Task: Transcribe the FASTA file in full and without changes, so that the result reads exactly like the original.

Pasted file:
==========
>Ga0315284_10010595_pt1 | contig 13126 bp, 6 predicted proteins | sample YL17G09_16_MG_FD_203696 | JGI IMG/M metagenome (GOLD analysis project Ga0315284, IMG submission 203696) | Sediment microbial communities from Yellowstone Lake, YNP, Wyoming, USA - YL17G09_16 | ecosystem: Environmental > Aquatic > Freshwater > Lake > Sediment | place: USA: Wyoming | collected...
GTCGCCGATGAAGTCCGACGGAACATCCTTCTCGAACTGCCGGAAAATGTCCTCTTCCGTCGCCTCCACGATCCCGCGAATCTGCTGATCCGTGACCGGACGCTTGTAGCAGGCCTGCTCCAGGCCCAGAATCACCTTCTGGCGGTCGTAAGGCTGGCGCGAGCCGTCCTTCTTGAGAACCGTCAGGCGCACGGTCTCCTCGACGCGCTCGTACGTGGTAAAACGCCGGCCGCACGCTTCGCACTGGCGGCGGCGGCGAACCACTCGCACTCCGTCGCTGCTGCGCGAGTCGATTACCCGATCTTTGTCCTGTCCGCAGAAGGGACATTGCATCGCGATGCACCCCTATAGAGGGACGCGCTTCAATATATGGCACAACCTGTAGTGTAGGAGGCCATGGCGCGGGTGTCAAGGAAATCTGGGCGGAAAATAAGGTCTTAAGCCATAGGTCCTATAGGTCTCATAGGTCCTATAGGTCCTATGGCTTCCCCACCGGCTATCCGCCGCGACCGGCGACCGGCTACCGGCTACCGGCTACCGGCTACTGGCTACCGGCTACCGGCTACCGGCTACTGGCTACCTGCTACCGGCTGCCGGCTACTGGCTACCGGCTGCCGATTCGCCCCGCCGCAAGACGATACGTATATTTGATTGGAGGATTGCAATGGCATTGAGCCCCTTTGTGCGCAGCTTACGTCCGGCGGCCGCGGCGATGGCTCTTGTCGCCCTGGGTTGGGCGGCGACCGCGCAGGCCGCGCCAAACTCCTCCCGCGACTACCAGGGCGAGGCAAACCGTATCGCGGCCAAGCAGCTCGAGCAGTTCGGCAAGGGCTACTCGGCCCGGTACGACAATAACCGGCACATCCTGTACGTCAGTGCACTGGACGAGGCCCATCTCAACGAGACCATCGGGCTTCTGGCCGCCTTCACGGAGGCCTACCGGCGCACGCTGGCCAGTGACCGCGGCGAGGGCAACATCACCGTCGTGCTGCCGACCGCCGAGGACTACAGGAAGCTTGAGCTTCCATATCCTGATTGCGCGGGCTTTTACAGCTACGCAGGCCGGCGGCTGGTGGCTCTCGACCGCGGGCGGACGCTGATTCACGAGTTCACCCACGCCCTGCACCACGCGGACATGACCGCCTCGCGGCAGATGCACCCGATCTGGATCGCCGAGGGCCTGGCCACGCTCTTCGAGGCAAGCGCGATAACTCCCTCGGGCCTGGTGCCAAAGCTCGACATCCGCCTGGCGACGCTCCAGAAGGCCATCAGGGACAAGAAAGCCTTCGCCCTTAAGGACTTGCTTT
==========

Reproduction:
>Ga0315284_10010595_pt1 | contig 13126 bp, 6 predicted proteins | sample YL17G09_16_MG_FD_203696 | JGI IMG/M metagenome (GOLD analysis project Ga0315284, IMG submission 203696) | Sediment microbial communities from Yellowstone Lake, YNP, Wyoming, USA - YL17G09_16 | ecosystem: Environmental > Aquatic > Freshwater > Lake > Sediment | place: USA: Wyoming | collected...
GTCGCCGATGAAGTCCGACGGAACATCCTTCTCGAACTGCCGGAAAATGTCCTCTTCCGTCGCCTCCACGATCCCGCGAATCTGCTGATCCGTGACCGGACGCTTGTAGCAGGCCTGCTCCAGGCCCAGAATCACCTTCTGGCGGTCGTAAGGCTGGCGCGAGCCGTCCTTCTTGAGAACCGTCAGGCGCACGGTCTCCTCGACGCGCTCGTACGTGGTAAAACGCCGGCCGCACGCTTCGCACTGGCGGCGGCGGCGAACCACTCGCACTCCGTCGCTGCTGCGCGAGTCGATTACCCGATCTTTGTCCTGTCCGCAGAAGGGACATTGCATCGCGATGCACCCCTATAGAGGGACGCGCTTCAATATATGGCACAACCTGTAGTGTAGGAGGCCATGGCGCGGGTGTCAAGGAAATCTGGGCGGAAAATAAGGTCTTAAGCCATAGGTCCTATAGGTCTCATAGGTCCTATAGGTCCTATGGCTTCCCCACCGGCTATCCGCCGCGACCGGCGACCGGCTACCGGCTACCGGCTACCGGCTACTGGCTACCGGCTACCGGCTACCGGCTACTGGCTACCTGCTACCGGCTGCCGGCTACTGGCTACCGGCTGCCGATTCGCCCCGCCGCAAGACGATACGTATATTTGATTGGAGGATTGCAATGGCATTGAGCCCCTTTGTGCGCAGCTTACGTCCGGCGGCCGCGGCGATGGCTCTTGTCGCCCTGGGTTGGGCGGCGACCGCGCAGGCCGCGCCAAACTCCTCCCGCGACTACCAGGGCGAGGCAAACCGTATCGCGGCCAAGCAGCTCGAGCAGTTCGGCAAGGGCTACTCGGCCCGGTACGACAATAACCGGCACATCCTGTACGTCAGTGCACTGGACGAGGCCCATCTCAACGAGACCATCGGGCTTCTGGCCGCCTTCACGGAGGCCTACCGGCGCACGCTGGCCAGTGACCGCGGCGAGGGCAACATCACCGTCGTGCTGCCGACCGCCGAGGACTACAGGAAGCTTGAGCTTCCATATCCTGATTGCGCGGGCTTTTACAGCTACGCAGGCCGGCGGCTGGTGGCTCTCGACCGCGGGCGGACGCTGATTCACGAGTTCACCCACGCCCTGCACCACGCGGACATGACCGCCTCGCGGCAGATGCACCCGATCTGGATCGCCGAGGGCCTGGCCACGCTCTTCGAGGCAAGCGCGATAACTCCCTCGGGCCTGGTGCCAAAGCTCGACATCCGCCTGGCGACGCTCCAGAAGGCCATCAGGGACAAGAAAGCCTTCGCCCTTAAGGACTTGCTTT